From the Editor – February 2017

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Image by Patrice Speed

By Hannah Brandt

January felt like a tornado hit. In the storm, Barack Obama became the former president, Donald Trump became the current president, and the country commemorated the life of Martin Luther King Jr. The juxtaposition is surreal. If he had been alive today, we have to ask ourselves how King would have reacted to the moment in which we find ourselves.

It goes without saying that Dr. King would have been upset by Trump’s ascendance to the Oval Office. He would certainly have lifted his voice in protest against this injustice toward women, people of color, immigrants, Muslims, people with disabilities, and LGBTQ individuals. That a man who has said and done unconscionable, violent things could be given such tremendous power and filled those powerful cabinet positions with people who have done the same is an act of violence itself.

But how would King assess Obama’s presidency from the day he took office on January 20, 2009, to the day he handed over the keys on January 20, 2017? That is a tougher reality for many of us to wrestle with, especially in this moment. Like a grisly crime scene, few of us can uncover our eyes to look directly at the issue but it is important that we do. Not because the future is not more dismal, but because it is.

Although King would have been very proud to witness the first African American president and praised many of his policies, I believe he would also have strong criticisms of President Obama. He would have taken a hard line with him while he was still a candidate who called Afghanistan the legitimate war. For King, there would not ever be a legitimate war. And he would have made his conviction very clear that war is always immoral, always unjust, and that it always takes innocent lives.

The anti-war aspect of his teachings, his protests, his thinking has been erased throughout my lifetime because it became a joke to be anti-war. It is not a term my generation even recognizes as part of our language, it is seen as a naïve relic of the past to be derided in pop culture. There was that brief moment in 2003 when millions marched against President W. Bush’s Iraq War, but people seemed to move on from that in a nanosecond. As soon as Bush was out, too many of us became quiet about atrocities committed by our president.

We cannot afford to make that mistake again. We cannot lose momentum or stand still for any length of time under this administration. There is too much at stake. Despicable actions are being made very quickly. In only a few days in office, President Trump has put a white supremacist (Steve Bannon) in charge of national security and signed executive actions against women, Muslim refugees, immigrants, health care, the press, and the environment that are already infringing on basic human and civil rights. This is why so many of us marched in January, demanding rights for all.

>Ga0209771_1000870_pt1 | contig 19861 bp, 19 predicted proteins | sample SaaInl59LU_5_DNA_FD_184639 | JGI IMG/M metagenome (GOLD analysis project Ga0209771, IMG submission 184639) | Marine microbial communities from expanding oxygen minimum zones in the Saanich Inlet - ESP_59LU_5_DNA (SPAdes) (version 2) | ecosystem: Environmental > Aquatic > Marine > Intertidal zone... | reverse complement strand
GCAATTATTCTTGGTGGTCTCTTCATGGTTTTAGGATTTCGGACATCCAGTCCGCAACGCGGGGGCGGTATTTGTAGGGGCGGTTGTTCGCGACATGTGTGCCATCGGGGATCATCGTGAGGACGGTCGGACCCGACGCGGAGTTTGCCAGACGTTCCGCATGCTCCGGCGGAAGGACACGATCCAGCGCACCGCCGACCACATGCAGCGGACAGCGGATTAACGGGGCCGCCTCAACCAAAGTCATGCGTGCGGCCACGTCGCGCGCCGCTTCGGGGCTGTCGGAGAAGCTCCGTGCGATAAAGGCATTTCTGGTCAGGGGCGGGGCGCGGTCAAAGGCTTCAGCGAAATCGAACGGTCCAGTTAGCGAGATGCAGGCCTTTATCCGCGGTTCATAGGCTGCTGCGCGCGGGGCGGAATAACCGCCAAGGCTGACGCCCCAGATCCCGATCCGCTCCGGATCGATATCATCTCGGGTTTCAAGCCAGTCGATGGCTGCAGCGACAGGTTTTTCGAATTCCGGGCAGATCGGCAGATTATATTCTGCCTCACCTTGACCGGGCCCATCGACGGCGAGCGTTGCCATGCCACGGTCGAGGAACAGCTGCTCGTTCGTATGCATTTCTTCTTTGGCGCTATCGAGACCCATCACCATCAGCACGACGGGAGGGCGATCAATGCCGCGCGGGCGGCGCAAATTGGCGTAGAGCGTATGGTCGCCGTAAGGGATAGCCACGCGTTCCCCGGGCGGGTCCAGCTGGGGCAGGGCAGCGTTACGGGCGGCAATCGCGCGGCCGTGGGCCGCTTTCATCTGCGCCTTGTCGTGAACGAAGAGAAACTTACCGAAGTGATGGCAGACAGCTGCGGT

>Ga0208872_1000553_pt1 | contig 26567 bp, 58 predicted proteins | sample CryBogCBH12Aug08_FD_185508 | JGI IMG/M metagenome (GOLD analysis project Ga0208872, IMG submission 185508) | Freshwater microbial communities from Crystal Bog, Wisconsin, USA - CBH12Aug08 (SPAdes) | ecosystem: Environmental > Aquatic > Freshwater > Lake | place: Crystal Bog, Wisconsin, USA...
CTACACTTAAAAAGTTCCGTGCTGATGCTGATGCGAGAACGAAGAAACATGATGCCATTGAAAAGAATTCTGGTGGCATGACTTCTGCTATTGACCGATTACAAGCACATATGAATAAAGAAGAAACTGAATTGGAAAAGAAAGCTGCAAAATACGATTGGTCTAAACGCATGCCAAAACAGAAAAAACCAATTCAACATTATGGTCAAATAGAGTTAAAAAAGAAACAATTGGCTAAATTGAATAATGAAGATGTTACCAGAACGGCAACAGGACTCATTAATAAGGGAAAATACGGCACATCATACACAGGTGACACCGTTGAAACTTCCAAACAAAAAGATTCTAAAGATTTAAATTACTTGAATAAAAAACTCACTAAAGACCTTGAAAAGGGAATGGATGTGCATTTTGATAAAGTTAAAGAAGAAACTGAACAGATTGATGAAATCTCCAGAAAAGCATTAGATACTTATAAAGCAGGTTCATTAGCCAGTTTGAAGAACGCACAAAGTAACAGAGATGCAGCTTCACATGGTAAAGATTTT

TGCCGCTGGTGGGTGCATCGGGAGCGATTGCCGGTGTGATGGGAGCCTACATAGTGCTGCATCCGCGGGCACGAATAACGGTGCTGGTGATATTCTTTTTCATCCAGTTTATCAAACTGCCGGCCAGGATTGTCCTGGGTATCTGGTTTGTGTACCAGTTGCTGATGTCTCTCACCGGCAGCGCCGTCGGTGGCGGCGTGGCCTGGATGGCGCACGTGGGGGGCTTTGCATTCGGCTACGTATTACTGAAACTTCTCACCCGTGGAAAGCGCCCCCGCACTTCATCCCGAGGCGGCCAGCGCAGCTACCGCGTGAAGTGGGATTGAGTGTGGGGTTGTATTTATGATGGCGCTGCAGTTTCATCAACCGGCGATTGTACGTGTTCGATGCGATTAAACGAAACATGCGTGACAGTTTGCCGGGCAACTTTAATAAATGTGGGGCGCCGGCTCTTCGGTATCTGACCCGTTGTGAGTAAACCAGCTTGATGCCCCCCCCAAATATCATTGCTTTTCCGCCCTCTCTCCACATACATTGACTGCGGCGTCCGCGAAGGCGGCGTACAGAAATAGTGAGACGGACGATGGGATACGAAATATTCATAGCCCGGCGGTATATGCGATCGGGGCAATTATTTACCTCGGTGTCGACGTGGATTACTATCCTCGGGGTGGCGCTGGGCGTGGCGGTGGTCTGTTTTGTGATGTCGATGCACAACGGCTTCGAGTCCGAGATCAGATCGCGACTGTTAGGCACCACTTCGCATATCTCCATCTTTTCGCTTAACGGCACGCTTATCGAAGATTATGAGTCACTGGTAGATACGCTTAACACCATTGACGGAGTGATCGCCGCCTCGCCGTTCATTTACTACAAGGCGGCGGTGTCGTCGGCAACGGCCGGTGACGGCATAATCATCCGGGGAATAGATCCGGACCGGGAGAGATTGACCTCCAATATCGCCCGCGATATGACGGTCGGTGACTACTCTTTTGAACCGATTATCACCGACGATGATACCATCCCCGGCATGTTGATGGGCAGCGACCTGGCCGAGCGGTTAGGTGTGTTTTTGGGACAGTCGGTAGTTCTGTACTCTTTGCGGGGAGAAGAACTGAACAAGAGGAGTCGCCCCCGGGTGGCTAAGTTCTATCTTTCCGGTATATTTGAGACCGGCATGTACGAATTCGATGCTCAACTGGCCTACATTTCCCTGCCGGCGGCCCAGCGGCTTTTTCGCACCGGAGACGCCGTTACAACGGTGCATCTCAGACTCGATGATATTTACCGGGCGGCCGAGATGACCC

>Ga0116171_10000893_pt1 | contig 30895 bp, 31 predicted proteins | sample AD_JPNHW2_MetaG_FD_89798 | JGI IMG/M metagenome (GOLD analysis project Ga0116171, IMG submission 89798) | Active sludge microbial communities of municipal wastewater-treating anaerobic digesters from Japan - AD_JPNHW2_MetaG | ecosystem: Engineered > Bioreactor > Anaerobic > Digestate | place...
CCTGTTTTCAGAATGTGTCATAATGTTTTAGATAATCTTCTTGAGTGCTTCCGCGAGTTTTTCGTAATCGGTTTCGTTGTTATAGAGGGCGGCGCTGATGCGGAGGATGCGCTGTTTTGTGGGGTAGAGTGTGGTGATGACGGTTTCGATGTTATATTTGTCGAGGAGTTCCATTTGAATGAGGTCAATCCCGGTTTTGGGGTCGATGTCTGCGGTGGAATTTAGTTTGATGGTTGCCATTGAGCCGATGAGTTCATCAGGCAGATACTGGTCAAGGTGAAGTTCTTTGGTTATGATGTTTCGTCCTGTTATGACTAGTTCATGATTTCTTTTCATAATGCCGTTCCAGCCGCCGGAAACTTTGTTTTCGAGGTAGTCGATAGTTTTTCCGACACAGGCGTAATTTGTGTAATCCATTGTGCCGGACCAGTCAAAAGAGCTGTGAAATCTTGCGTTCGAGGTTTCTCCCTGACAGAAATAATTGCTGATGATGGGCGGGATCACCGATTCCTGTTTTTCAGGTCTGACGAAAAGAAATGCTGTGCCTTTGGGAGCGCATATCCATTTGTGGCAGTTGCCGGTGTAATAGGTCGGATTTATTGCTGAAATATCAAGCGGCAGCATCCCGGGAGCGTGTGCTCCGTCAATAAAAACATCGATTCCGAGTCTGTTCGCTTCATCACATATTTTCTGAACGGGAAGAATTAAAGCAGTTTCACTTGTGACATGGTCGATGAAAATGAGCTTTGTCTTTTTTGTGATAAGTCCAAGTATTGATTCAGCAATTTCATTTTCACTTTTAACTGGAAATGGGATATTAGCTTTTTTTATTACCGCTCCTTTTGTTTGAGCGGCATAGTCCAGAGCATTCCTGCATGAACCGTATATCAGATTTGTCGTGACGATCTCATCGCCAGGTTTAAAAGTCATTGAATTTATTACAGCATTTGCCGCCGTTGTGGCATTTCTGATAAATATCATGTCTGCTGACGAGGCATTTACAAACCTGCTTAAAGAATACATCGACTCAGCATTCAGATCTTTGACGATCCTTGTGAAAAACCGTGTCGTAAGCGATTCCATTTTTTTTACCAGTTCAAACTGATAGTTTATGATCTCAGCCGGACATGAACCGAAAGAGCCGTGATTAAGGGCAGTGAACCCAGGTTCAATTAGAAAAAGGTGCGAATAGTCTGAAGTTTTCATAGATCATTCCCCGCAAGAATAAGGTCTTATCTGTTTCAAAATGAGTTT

Image by Simone Cranston-Rhodes

We hear too often “it’s just politics.” I am testifying today that it is never just politics when people’s lives are at stake. We are talking about policy decisions that determine whether people live or die.

One day after the Women’s March that brought millions together around the world to fight for justice a friend of mine lost her own fight to stay alive. At 34-years-old, after years of working hard to manage a mental health condition, she could not stay in this world any longer. Given the Trump/Pence administration and its supporters’ attacks on the gay community, on women, on access to healthcare, I cannot help but feel that it was bigotry and hate that took her from us.

There are so many whose lives have been taken too soon due to prejudice and brutality. I am trying to turn my anger and sadness about these injustices into something constructive. Unlike some of us, Emily was a natural born warrior. She always went out with a roar, not a whimper. Strong in her convictions studying law and business, she was determined to make the world a better place. She lived fiercely and spoke out against all forms of bigotry and abuse. This made her a hero of mine.

Since she can no longer use her earthly voice to work for justice for herself and others, those who cared for her must take up the mantle. We cannot stop marching, speaking out, and holding the powerful accountable. I am determined to make her proud. This edition of the newspaper is dedicated to all those we have lost in the struggle, like my friend. Rest in peace, Emily.